The Genesis release (fifth and sixth screens in the right column) would see some unfortunate downgrades from the fantastic SNES release, despite being released well over a year later. With the system’s limited color palette, the game looks noticeably drab compared to its counterparts, and the Battle Royale match has been replaced with the new exclusive Death Match, featuring electric barbed wire ropes. Overall, the game lacks the polish of the SNES version, being slower and having much less enjoyable music.
Muscle Bomber was arguably much more popular in the west than in Japan. As a result, Capcom USA embraced the game and expanded upon its story and characters. Gunloc would also appear alongside Great Oni and Titanic Tim in the ill fated Street Fighter cartoon series on USA Network, in the episode “New Kind of Evil”.
One of Capcom’s finest games in the wake of Street Fighter II, Muscle Bomber would for many remain the greatest wrestling game of the 16-bit era.
(アレクセイ・ザラゾフ Aleksey Zalazof)
A methodical wrestler, and arguably the main character of this game. His simple yet effective style has won him many a match. Friend and rival of Gunloc. References Zangief in his losing quote.
(ラッキー・コルト Lucky Colt)
A reckless ill-tempered friend and rival of Biff Slamkovich. Rumored to be a brother to Guile from Street Fighter II, though Capcom has said this is not the case. If Biff is Slam Master‘s Ryu, Gunloc is it’s Ken. They have similar, but not identical, movesets.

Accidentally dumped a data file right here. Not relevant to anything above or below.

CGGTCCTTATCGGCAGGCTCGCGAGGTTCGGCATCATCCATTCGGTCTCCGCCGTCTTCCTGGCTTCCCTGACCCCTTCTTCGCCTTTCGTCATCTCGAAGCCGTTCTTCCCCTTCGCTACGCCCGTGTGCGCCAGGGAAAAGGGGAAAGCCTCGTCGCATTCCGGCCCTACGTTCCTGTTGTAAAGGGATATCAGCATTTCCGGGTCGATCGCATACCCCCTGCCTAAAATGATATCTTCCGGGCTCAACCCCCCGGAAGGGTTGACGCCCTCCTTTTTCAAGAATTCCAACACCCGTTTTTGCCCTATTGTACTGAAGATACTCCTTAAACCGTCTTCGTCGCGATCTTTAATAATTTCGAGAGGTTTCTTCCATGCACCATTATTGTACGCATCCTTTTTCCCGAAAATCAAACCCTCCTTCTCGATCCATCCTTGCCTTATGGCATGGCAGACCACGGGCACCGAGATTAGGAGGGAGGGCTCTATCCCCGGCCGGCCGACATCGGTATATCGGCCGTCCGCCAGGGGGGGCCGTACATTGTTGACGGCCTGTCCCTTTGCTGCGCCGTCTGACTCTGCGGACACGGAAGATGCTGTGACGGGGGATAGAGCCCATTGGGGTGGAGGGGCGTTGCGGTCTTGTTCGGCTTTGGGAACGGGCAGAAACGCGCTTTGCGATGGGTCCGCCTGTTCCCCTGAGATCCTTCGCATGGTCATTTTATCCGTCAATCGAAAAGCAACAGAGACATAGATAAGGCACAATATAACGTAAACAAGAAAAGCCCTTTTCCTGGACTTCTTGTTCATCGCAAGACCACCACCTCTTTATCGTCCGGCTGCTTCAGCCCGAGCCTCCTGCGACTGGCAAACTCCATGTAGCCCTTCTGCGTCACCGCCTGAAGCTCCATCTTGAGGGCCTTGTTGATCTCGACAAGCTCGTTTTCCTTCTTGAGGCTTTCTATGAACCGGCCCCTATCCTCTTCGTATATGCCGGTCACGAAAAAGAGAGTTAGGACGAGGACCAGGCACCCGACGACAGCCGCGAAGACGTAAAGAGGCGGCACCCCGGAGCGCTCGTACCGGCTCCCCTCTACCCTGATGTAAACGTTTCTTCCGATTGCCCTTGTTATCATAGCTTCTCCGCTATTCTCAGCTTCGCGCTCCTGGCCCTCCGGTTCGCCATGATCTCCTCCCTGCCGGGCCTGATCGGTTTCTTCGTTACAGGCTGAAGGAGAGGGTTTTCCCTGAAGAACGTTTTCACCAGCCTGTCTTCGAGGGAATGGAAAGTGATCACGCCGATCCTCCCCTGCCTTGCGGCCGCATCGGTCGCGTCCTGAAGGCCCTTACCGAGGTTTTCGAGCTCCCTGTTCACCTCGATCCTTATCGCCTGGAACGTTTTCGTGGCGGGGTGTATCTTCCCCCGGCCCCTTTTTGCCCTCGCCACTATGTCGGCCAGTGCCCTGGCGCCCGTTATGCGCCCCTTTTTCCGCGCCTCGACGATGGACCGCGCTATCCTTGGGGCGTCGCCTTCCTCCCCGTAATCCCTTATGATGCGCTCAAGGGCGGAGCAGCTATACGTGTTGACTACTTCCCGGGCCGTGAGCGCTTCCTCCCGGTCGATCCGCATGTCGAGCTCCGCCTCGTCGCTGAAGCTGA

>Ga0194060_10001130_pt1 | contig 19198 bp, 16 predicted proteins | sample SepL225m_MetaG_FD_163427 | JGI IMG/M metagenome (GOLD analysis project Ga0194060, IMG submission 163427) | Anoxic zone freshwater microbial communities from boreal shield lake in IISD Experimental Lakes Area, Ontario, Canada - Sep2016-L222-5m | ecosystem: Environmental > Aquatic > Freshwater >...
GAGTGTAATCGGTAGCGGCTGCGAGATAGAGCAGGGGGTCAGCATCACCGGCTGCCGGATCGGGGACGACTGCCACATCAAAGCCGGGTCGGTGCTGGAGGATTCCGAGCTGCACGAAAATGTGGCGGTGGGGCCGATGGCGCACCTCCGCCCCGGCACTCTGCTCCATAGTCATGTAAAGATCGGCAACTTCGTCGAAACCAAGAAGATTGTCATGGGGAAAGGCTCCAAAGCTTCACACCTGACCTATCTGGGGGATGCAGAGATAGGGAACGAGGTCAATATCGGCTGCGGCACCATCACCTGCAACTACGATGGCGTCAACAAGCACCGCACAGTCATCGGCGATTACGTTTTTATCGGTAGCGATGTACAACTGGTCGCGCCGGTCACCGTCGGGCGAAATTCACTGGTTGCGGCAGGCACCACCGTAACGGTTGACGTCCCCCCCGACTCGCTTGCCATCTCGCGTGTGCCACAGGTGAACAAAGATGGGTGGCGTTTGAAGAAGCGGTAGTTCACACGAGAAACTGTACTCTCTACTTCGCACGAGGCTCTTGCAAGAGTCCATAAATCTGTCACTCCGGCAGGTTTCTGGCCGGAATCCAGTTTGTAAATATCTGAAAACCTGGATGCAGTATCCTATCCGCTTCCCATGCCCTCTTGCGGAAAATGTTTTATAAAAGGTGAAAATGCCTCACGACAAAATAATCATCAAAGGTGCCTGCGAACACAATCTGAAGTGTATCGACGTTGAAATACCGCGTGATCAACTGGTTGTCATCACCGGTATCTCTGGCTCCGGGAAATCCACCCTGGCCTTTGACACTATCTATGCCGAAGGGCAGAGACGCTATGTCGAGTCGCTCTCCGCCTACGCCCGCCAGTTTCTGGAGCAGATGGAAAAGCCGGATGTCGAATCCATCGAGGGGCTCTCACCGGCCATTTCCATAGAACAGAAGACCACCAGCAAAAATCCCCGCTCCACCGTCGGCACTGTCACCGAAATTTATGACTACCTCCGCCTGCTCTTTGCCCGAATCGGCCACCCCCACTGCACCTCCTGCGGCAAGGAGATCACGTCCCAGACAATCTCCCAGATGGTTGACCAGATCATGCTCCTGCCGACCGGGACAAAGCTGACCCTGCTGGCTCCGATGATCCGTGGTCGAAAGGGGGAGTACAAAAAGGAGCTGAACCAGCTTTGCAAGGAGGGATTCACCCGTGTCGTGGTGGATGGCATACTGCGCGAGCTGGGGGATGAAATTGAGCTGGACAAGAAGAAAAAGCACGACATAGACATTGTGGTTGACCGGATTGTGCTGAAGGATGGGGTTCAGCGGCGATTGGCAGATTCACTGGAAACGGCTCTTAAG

Alexander the Grater
(シープ・ザ・ロイヤル Sheep the Royal)
Former rugby and American football player, and current wrestler. Possibly based on Vader (the wrestler, not the Star Wars character). He was turned into a butcher in the American version.
(“ミッシングIQ” ゴメス “Missing IQ” Gomes)
A man who was raised by apes, like Tarzan, and watched cartoons to learn English. He is the original design for Blanka from Street Fighter, and he even shares Blanka’s brutal face bite attack. Possibly based on Bruiser Brody.
(ミステリアス・ブドー Mysterious Budo)
A fast wrestler with several aerial attacks. Looks like a kabuki actor. He is somehow able to utilize his hair (!) as an effective weapon. Possibly based on Great Muta, AKA Mutoh.
(タイタン・ザ・グレート Titan the Great)